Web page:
Knowledge for a sustainable world

Can you tell the difference between a grasshopper and a locust? The Boris I want to tell you about, (the one now cast in bronze rather than the currently ubiquitous blond one), certainly could. Sir Boris Petrovitch Uvarov KCMG, FRS, the eminent Russian-British acridologist (an expert on locusts and grasshoppers), died nearly half a century ago but the scientific legacy of his important discovery lives on. This is his story.

There are 34 known species of mosquitoes in the UK, with an array of appearances, behaviour, favourite meals and preferred habitats. A type of landscape known for its association to mosquitoes are the wetlands, which include marshes, swamps, bogs and fens, among other types. This World Mosquito Day, 20th August, together with the interdisciplinary team of the ‘WetlandLIFE’ project, we are taking a closer look at mosquitoes, considering both the benefits and the risks they can bring to wetland environments.

Do you have what it takes to make an impact on global food and nutrition security? We are looking for exceptional candidates to help drive forward our work to improve the lives of poor people.

The Natural Resources Institute (NRI) of the University of Greenwich, UK, carries out specialised research, teaching, training and consultancy with a focus on food, agriculture, environment and sustainable livelihoods.

This is an opportunity to work in an international and vibrant institute, where our teams of natural and social scientists carry out award-winning interdisciplinary research for development. We are well-known across the developing world for practical application of our findings, devising sustainable solutions that make a difference.

How will food security be further endangered by climate change? How do current global systems of producing and distributing food contribute to climate change through greenhouse gas emissions? How is land degradation, including desertification, exacerbating and exacerbated by climate change?

These questions are addressed in the Special Report on Climate Change and Land (SRCCL), released today by the Intergovernmental Panel on Climate Change (IPCC), the UN body for assessing the science related to climate change. This landmark report assesses a huge range of literature on the interactions between climate change, land degradation, and food insecurity. Importantly, IPCC assessments such as this provide governments with scientific information that they can use to develop policies to tackle climate change.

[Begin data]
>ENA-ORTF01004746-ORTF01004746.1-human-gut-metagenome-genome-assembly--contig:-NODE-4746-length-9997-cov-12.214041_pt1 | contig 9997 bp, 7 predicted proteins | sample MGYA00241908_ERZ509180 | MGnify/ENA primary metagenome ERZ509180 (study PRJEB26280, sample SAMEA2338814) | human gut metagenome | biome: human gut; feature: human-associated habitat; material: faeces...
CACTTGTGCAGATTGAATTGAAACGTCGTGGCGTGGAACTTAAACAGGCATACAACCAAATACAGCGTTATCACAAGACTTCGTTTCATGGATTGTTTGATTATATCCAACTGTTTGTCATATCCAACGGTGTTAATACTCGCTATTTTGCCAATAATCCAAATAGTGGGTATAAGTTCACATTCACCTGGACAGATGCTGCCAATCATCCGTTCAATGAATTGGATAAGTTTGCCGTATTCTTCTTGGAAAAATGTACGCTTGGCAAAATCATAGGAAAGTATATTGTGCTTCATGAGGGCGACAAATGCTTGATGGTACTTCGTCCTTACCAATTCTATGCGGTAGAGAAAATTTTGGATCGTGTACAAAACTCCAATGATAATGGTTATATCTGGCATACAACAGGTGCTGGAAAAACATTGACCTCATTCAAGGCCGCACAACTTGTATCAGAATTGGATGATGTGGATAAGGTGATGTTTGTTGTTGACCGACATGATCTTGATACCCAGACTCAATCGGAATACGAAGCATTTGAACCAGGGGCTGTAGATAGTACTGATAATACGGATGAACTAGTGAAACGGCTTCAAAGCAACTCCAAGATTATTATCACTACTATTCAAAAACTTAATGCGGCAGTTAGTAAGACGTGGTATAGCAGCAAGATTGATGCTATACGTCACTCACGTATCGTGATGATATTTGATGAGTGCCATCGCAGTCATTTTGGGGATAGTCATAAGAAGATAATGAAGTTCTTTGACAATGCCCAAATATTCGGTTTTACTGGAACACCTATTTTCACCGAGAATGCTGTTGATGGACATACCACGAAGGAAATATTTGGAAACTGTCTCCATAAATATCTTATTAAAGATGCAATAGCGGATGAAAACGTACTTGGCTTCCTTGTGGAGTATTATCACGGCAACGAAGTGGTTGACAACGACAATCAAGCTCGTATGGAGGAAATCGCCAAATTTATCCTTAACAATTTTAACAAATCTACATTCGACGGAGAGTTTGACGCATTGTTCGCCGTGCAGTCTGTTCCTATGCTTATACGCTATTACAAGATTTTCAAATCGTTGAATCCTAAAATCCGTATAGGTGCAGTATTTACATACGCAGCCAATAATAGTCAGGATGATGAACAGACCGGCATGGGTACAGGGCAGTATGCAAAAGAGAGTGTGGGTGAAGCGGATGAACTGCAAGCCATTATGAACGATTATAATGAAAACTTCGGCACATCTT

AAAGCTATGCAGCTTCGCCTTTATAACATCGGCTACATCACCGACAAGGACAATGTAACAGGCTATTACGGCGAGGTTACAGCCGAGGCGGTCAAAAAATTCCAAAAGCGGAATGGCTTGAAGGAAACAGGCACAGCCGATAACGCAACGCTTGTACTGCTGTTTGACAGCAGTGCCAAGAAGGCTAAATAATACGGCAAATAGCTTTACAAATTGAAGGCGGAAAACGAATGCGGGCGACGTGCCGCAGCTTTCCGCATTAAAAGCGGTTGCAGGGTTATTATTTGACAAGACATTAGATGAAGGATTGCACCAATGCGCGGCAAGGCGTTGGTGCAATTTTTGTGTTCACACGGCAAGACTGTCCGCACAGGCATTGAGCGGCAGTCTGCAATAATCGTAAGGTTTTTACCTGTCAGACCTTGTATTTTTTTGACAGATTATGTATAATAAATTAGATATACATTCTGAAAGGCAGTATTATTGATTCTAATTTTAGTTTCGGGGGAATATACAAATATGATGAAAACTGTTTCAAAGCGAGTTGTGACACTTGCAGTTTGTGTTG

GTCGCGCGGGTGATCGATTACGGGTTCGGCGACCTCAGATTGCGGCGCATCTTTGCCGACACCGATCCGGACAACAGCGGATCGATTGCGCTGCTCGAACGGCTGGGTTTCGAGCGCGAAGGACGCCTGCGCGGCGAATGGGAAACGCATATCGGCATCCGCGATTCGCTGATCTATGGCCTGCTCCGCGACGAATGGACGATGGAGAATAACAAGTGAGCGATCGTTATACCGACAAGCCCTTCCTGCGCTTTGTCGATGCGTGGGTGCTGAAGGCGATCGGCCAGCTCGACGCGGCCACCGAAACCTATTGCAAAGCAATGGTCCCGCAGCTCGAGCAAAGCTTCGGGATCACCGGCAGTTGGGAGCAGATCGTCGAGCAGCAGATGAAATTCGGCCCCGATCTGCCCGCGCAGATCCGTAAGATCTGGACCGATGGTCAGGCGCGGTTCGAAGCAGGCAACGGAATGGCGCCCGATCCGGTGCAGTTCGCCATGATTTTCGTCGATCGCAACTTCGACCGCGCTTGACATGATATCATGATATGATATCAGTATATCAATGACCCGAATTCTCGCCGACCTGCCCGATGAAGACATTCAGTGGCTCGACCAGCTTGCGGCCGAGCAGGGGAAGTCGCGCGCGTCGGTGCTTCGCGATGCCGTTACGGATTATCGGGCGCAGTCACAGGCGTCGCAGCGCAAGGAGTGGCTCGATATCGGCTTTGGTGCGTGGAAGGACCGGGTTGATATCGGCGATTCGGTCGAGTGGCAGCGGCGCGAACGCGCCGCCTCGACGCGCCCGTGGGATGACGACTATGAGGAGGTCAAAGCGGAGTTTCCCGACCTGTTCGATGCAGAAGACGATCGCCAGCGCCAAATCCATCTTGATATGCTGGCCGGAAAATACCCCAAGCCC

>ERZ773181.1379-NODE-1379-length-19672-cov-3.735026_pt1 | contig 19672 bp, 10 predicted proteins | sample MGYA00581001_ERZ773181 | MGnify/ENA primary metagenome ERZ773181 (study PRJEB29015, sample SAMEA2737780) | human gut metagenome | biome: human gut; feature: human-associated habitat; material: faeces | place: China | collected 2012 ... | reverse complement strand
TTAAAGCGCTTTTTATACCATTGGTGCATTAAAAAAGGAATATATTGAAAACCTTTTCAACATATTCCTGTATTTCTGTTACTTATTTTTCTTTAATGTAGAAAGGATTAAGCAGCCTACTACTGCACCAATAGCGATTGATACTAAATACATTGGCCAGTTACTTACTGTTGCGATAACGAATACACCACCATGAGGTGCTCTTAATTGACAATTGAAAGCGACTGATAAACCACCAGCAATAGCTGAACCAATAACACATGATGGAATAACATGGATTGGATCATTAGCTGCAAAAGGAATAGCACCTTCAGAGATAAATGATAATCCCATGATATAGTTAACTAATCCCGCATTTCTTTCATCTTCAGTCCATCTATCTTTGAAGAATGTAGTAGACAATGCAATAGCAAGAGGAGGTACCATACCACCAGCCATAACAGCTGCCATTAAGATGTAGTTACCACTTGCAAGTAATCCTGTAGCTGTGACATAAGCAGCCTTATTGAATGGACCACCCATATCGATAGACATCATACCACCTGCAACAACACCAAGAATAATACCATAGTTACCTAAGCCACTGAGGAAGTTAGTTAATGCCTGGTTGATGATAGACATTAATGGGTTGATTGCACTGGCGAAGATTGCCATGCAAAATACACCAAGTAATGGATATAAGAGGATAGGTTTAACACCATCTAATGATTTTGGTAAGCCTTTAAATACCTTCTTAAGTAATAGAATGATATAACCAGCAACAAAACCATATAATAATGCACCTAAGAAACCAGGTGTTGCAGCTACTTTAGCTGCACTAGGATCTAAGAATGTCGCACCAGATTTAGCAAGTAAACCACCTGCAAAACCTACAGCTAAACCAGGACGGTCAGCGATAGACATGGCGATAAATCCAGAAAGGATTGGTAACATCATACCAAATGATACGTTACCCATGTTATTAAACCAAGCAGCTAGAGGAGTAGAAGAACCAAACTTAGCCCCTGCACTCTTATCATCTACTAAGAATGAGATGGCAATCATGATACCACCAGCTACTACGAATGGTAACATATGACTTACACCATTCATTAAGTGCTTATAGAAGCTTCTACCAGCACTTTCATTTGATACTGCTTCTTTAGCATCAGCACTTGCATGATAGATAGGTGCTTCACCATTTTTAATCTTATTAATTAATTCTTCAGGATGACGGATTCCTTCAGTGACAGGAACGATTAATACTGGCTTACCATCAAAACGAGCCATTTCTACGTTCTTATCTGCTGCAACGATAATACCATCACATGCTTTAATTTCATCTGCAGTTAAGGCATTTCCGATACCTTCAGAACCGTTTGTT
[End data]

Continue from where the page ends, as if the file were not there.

Coffee is so much more than just another hot beverage. We depend on it to kick-start our mornings, and round off a nice dinner. It’s a useful social prop, and now its alleged health benefits (regular coffee drinkers report lower instances of diabetes, Alzheimer’s and depression to name a few) are well known. For some it’s a way of life, and no more so than for those who grow it, and to avoid the dreaded ‘boom and bust’ for the farmer, the race is on to discover more sustainable forms of production.

Bees are big news right now and humankind has realised two important things: how interlinked bees’ survival is with its own, and that bees are in trouble and urgently need help. Their distress call has reached the ears of government with Defra’s (UK Department for Food and Rural Affairs) Pollinator Advisory Steering Group (PASG) delivering a National Pollinator Strategy and helping develop changes to farming practice and land management. The good news is that by doing less to our parks, hedgerows and gardens, we can do more to help bees.

Hoverflies, which mimic wasps in their black and yellow markings but do not possess a sting, are incredibly useful as pollinators and pest controllers amid the decline of other insect species, as a new study into their migratory behaviour has found.

NRI’s Dr Don Reynolds is part of a group of international scientists that used entomological (insect-studying) radar, to study hoverflies flying up to 1km high, in the skies above southern England. Over a ten-year period, Dr Reynolds and his colleagues examined the biomass of, and seasonal flux in, numbers of migrant hoverflies.